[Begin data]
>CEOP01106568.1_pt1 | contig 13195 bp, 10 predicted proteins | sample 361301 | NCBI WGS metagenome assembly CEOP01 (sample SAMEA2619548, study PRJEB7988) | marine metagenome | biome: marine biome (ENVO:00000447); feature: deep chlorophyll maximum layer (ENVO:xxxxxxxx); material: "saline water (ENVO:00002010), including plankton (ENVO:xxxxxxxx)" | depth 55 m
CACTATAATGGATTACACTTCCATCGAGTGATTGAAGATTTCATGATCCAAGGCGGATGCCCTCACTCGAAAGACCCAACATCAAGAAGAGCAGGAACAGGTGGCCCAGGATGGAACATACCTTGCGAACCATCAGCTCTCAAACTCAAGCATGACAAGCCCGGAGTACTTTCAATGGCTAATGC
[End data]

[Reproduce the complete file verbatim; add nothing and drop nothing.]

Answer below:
>CEOP01106568.1_pt1 | contig 13195 bp, 10 predicted proteins | sample 361301 | NCBI WGS metagenome assembly CEOP01 (sample SAMEA2619548, study PRJEB7988) | marine metagenome | biome: marine biome (ENVO:00000447); feature: deep chlorophyll maximum layer (ENVO:xxxxxxxx); material: "saline water (ENVO:00002010), including plankton (ENVO:xxxxxxxx)" | depth 55 m
CACTATAATGGATTACACTTCCATCGAGTGATTGAAGATTTCATGATCCAAGGCGGATGCCCTCACTCGAAAGACCCAACATCAAGAAGAGCAGGAACAGGTGGCCCAGGATGGAACATACCTTGCGAACCATCAGCTCTCAAACTCAAGCATGACAAGCCCGGAGTACTTTCAATGGCTAATGC